The following is taken from an article entitled, "ITALIAN COMPETITION BRAKES" written by GIANNI PERRONE. I wish to give the author full credit for his wonderful work, and am only reprinting this material to make it accessible to more motorcycle enthusiasts.
The Oldani 200-mm dual-cam front brake weighed only 4.9 kg (1963). The price at the time was 37,000 liras.
As far as I can remember, the first brakes at a craft level were those produced by Oldani (father and son) in Milan and by Salvai in Turin.
Gaetano Oldani started out by assembling bicycle wheels in a small workshop in via del Moretto in Milan. His second step was to modify the brake-shoes that passed through his hands, enlarging them and fitting them with linings made with his own secret compound; later he produced his first racing wheel. This had a 250 mm hub with a single cam brake, and, for its time, it was very efficient. In a short time it was mounted on various production bikes, such as Matchless and Norton ex-military bikes which were modified in those times for racing, and also on the Guzzi Condor and Norton Manx, which were already equipped with quite efficient and light competition brakes. Oldaniís brakes were better, particularly in their resistance to fading. Soon all the most famous English riders, Hailwood, Minter, Hartle and McIntyre fitted Oldani brakes to their Nortons.
The smallest model, the 180 mm, was adopted for all the Mondial racing bikes, whether for sport or Grand Prix; with the latter Oldani won the World Championship for 125 and 250 classes in 1956 and 1957.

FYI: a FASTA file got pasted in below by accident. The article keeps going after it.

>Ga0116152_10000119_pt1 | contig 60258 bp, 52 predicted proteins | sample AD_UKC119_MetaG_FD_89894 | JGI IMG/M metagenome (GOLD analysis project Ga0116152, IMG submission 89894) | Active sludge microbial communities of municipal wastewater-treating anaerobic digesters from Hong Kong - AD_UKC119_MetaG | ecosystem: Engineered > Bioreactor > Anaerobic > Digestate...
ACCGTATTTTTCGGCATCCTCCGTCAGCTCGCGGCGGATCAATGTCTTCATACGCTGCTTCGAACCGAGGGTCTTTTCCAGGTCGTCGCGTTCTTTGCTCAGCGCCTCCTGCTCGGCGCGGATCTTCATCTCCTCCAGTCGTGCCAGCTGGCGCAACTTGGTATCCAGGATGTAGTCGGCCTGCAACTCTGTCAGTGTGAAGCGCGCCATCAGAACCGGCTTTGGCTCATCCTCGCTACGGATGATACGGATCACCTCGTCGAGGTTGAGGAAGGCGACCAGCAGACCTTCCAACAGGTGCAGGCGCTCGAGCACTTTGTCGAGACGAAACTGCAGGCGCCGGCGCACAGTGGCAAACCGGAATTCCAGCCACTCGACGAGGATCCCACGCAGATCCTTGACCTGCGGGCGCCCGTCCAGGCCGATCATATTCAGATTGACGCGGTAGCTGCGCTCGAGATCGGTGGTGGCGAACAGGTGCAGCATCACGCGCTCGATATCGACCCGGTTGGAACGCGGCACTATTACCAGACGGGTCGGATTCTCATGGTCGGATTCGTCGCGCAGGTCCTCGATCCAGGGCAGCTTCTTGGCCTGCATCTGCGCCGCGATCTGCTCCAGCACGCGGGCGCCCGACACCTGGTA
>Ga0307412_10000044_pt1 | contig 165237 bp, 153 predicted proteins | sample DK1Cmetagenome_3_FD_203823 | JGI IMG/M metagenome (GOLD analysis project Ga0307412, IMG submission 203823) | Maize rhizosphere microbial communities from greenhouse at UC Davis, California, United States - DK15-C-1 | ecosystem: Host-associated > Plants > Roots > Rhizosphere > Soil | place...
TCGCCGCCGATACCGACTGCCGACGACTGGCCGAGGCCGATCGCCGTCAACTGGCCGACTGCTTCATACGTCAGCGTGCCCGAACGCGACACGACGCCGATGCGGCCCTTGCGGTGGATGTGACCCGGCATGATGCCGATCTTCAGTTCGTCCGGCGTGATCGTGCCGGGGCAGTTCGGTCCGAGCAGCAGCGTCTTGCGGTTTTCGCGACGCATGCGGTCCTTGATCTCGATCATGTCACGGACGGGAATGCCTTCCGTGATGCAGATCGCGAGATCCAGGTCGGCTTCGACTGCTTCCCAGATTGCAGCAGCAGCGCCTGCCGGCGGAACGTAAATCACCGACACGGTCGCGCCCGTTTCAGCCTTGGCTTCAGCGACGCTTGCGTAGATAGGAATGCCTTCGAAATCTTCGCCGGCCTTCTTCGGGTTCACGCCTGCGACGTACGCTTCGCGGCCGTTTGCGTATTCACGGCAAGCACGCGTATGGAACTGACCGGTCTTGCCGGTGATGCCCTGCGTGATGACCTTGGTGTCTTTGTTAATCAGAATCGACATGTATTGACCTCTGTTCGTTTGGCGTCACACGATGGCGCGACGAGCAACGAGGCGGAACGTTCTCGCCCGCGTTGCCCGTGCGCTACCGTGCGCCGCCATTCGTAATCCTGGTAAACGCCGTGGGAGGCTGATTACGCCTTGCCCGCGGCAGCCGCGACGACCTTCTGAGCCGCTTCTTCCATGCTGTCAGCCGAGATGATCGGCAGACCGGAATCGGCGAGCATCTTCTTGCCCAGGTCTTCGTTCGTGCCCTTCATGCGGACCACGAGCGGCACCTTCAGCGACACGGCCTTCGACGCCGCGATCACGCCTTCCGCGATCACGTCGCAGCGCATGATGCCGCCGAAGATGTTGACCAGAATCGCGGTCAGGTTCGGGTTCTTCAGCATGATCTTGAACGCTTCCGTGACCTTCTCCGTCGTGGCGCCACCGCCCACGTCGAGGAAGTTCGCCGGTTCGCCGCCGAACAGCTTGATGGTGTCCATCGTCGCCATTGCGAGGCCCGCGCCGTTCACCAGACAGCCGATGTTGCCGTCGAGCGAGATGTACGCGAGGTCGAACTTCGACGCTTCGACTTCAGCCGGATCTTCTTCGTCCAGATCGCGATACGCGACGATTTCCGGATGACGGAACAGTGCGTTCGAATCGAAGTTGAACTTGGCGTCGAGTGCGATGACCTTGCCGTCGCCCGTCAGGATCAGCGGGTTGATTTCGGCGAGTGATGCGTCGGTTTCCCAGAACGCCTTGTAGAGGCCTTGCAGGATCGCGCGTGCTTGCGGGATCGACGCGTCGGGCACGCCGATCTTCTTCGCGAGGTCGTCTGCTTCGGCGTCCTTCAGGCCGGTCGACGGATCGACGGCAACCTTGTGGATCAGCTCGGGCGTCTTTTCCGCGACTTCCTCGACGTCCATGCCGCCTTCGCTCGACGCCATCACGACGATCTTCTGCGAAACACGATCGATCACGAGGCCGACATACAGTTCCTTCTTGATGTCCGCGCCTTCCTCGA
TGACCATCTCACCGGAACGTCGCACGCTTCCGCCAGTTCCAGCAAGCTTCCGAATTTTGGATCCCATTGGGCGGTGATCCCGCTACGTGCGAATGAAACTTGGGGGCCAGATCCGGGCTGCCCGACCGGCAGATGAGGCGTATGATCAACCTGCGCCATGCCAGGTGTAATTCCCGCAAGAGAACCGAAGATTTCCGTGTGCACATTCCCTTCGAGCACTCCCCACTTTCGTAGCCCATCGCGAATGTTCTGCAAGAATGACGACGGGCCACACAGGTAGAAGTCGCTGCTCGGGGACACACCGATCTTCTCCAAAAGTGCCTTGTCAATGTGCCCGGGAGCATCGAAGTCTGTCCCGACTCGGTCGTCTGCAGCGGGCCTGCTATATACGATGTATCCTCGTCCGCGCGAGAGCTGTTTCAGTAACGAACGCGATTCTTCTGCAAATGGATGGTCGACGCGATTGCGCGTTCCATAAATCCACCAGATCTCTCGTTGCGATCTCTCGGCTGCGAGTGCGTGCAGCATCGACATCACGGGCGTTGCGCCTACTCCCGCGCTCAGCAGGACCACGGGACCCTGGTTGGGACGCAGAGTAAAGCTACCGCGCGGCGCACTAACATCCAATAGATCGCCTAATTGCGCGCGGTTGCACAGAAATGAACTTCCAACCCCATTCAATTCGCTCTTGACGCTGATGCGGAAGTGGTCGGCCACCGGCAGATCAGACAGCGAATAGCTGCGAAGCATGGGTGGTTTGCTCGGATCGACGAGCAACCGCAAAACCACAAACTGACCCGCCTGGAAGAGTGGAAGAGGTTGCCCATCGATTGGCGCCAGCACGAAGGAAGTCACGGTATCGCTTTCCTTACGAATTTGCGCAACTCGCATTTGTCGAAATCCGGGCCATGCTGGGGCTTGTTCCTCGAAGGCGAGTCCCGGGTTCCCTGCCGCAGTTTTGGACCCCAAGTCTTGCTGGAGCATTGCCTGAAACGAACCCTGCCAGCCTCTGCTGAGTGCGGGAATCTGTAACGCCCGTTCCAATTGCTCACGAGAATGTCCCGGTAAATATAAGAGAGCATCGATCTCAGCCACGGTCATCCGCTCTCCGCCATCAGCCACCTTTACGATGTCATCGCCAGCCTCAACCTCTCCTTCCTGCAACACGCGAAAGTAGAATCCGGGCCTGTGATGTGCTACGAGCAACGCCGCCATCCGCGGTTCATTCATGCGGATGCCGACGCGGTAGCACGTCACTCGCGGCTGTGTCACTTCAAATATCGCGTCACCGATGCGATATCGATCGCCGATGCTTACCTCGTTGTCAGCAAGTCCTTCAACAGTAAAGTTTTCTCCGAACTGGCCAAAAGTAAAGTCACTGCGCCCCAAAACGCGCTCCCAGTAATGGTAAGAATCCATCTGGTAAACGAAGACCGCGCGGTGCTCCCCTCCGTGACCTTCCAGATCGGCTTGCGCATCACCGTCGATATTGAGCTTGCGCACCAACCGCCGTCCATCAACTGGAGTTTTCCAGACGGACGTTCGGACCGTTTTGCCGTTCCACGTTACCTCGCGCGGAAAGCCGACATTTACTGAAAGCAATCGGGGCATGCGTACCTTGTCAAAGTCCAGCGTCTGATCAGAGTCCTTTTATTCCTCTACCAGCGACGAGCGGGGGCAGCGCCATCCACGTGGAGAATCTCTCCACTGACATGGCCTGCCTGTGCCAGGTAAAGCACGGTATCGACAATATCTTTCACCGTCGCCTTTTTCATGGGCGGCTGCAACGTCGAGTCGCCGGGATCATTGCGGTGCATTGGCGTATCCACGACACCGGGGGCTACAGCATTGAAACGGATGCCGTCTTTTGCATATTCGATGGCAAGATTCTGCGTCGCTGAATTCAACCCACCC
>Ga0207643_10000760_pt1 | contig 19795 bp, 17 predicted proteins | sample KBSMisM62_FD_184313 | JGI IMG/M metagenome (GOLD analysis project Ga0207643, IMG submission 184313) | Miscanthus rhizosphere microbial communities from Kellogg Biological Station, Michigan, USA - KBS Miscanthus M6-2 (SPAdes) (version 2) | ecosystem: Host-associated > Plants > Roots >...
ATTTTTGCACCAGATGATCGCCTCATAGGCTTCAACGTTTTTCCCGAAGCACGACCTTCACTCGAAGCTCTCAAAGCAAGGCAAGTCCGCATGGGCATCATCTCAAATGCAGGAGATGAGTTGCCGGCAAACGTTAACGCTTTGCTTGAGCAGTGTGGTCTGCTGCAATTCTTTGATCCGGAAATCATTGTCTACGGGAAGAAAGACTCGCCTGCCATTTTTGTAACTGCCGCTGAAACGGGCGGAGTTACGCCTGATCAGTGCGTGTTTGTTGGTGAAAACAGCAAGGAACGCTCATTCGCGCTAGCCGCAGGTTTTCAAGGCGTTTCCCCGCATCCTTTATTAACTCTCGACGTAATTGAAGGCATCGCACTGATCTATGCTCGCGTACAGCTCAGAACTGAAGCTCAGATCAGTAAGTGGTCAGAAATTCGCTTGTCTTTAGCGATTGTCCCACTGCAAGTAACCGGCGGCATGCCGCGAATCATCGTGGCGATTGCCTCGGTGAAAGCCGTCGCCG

Totally cast in magnesium alloy (elektron), the 200-mm Oldani had an internal cast-iron ring insert on which the shoes worked during braking (effective width 30 mm).
Moto Morini also adopted Oldani brakes for its competition bikes: the large ones for the Grand Prix 250 (including Proviniís) and the smaller ones for the 175 Settebello. The last series of Settebellos, the famous "short pushrods", were delivered with Oldani front and rear brakes.
Over the years Oldani modified his product; first putting fins on the central part of the drum to improve fade resistance and to overcome the major defect of his hubs which was that the cast iron insert in the hub might crack.
Oldani single-cam rear brake.
The second and more important modification was the double cam. The cams were connected by a steel rod provided with threaded adjusters. The adjustment of the brake cams was extremely important because the Oldani brakes could not be modulated very much and it was a common occurrence for the wheel to lock on being braked hard at low speed. For this reason the back brakes were produced with single cams.
In time these shortcomings were corrected and the efficiency of the brakes improved due to a further improvement in the linings. Oldani never produced double shoeplate brakes, as Ceriani and Fontana did, but he was studying them when the company ceased operating.